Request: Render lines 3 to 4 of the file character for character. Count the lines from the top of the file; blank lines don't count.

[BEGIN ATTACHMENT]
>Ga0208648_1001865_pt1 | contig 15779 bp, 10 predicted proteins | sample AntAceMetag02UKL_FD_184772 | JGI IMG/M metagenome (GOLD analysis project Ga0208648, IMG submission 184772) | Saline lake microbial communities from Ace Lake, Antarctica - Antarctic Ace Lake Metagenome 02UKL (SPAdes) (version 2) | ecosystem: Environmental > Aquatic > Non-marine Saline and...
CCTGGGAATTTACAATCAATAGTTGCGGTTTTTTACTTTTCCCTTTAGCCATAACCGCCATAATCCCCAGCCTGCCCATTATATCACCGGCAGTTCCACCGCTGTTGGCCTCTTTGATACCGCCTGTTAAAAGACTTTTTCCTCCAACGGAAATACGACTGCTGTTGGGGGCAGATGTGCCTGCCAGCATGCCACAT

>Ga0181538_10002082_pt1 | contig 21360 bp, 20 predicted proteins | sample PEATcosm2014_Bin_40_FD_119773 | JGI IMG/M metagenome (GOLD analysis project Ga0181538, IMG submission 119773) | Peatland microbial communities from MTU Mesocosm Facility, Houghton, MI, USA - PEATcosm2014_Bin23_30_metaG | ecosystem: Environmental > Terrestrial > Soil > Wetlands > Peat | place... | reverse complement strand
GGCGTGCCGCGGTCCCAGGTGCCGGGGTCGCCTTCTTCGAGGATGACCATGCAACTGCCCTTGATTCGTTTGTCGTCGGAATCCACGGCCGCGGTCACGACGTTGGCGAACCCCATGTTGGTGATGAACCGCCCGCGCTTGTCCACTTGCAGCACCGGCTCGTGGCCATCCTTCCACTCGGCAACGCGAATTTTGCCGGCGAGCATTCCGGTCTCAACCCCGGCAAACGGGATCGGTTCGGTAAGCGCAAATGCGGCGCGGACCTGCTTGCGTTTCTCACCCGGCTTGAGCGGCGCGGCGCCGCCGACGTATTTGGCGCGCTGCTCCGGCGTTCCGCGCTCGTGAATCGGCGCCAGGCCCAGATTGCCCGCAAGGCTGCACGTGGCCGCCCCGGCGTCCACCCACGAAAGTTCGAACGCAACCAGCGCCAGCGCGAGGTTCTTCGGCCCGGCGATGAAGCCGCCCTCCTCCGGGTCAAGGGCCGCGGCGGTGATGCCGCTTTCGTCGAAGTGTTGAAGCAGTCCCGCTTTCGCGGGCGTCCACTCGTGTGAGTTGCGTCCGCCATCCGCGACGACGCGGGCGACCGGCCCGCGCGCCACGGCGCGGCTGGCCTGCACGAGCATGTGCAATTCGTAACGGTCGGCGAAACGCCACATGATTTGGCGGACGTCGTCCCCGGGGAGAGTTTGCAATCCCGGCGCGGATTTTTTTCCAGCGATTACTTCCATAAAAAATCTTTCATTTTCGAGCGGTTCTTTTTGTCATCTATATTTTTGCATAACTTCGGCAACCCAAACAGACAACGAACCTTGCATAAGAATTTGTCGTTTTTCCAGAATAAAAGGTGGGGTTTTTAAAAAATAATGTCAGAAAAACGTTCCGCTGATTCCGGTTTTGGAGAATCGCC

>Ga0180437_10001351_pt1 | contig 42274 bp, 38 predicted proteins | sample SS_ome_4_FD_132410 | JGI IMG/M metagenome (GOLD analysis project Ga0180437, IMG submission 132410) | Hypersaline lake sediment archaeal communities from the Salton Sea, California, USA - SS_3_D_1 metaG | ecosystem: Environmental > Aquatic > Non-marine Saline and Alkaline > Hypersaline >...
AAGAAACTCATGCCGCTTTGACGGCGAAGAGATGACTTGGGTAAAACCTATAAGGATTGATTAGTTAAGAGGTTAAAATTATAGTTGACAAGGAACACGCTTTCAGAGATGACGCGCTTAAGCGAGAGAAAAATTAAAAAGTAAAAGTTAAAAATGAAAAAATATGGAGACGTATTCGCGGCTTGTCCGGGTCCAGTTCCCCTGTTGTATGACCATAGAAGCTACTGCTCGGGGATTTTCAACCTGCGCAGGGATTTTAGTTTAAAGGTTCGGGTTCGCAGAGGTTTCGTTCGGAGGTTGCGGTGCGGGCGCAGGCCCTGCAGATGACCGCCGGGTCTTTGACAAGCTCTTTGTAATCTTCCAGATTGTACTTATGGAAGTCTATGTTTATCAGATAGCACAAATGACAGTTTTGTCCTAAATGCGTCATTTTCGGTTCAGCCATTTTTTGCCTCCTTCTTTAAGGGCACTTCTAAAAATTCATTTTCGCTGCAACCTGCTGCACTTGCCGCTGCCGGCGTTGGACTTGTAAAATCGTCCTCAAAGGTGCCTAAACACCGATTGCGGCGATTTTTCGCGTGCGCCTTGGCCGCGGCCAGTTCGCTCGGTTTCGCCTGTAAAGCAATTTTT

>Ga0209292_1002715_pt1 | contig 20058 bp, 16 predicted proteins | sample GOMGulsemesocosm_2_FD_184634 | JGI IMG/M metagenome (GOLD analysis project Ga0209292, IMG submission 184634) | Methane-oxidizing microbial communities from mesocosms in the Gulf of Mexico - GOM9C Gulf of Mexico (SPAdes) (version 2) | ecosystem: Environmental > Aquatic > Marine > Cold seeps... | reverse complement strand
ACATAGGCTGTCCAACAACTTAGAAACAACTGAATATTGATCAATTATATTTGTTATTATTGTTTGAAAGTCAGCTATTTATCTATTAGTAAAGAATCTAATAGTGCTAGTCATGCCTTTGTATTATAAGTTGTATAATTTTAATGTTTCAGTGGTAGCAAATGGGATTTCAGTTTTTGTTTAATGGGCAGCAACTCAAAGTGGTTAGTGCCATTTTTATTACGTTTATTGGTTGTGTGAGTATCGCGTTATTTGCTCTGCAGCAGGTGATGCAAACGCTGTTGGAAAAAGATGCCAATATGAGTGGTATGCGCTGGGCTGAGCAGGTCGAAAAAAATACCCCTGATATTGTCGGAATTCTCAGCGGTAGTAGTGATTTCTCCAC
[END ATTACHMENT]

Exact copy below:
>Ga0181538_10002082_pt1 | contig 21360 bp, 20 predicted proteins | sample PEATcosm2014_Bin_40_FD_119773 | JGI IMG/M metagenome (GOLD analysis project Ga0181538, IMG submission 119773) | Peatland microbial communities from MTU Mesocosm Facility, Houghton, MI, USA - PEATcosm2014_Bin23_30_metaG | ecosystem: Environmental > Terrestrial > Soil > Wetlands > Peat | place... | reverse complement strand
GGCGTGCCGCGGTCCCAGGTGCCGGGGTCGCCTTCTTCGAGGATGACCATGCAACTGCCCTTGATTCGTTTGTCGTCGGAATCCACGGCCGCGGTCACGACGTTGGCGAACCCCATGTTGGTGATGAACCGCCCGCGCTTGTCCACTTGCAGCACCGGCTCGTGGCCATCCTTCCACTCGGCAACGCGAATTTTGCCGGCGAGCATTCCGGTCTCAACCCCGGCAAACGGGATCGGTTCGGTAAGCGCAAATGCGGCGCGGACCTGCTTGCGTTTCTCACCCGGCTTGAGCGGCGCGGCGCCGCCGACGTATTTGGCGCGCTGCTCCGGCGTTCCGCGCTCGTGAATCGGCGCCAGGCCCAGATTGCCCGCAAGGCTGCACGTGGCCGCCCCGGCGTCCACCCACGAAAGTTCGAACGCAACCAGCGCCAGCGCGAGGTTCTTCGGCCCGGCGATGAAGCCGCCCTCCTCCGGGTCAAGGGCCGCGGCGGTGATGCCGCTTTCGTCGAAGTGTTGAAGCAGTCCCGCTTTCGCGGGCGTCCACTCGTGTGAGTTGCGTCCGCCATCCGCGACGACGCGGGCGACCGGCCCGCGCGCCACGGCGCGGCTGGCCTGCACGAGCATGTGCAATTCGTAACGGTCGGCGAAACGCCACATGATTTGGCGGACGTCGTCCCCGGGGAGAGTTTGCAATCCCGGCGCGGATTTTTTTCCAGCGATTACTTCCATAAAAAATCTTTCATTTTCGAGCGGTTCTTTTTGTCATCTATATTTTTGCATAACTTCGGCAACCCAAACAGACAACGAACCTTGCATAAGAATTTGTCGTTTTTCCAGAATAAAAGGTGGGGTTTTTAAAAAATAATGTCAGAAAAACGTTCCGCTGATTCCGGTTTTGGAGAATCGCC